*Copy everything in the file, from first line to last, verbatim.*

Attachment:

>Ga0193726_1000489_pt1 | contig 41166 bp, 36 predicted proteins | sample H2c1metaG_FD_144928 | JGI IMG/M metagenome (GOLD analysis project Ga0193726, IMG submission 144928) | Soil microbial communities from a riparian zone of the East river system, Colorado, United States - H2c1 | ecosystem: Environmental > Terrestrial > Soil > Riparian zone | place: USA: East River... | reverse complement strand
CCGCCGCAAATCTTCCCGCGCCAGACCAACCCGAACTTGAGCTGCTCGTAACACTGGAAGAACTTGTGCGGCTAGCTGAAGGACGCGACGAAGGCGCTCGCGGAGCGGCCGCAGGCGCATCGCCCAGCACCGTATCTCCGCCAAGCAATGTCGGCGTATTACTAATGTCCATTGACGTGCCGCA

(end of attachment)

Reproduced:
>Ga0193726_1000489_pt1 | contig 41166 bp, 36 predicted proteins | sample H2c1metaG_FD_144928 | JGI IMG/M metagenome (GOLD analysis project Ga0193726, IMG submission 144928) | Soil microbial communities from a riparian zone of the East river system, Colorado, United States - H2c1 | ecosystem: Environmental > Terrestrial > Soil > Riparian zone | place: USA: East River... | reverse complement strand
CCGCCGCAAATCTTCCCGCGCCAGACCAACCCGAACTTGAGCTGCTCGTAACACTGGAAGAACTTGTGCGGCTAGCTGAAGGACGCGACGAAGGCGCTCGCGGAGCGGCCGCAGGCGCATCGCCCAGCACCGTATCTCCGCCAAGCAATGTCGGCGTATTACTAATGTCCATTGACGTGCCGCA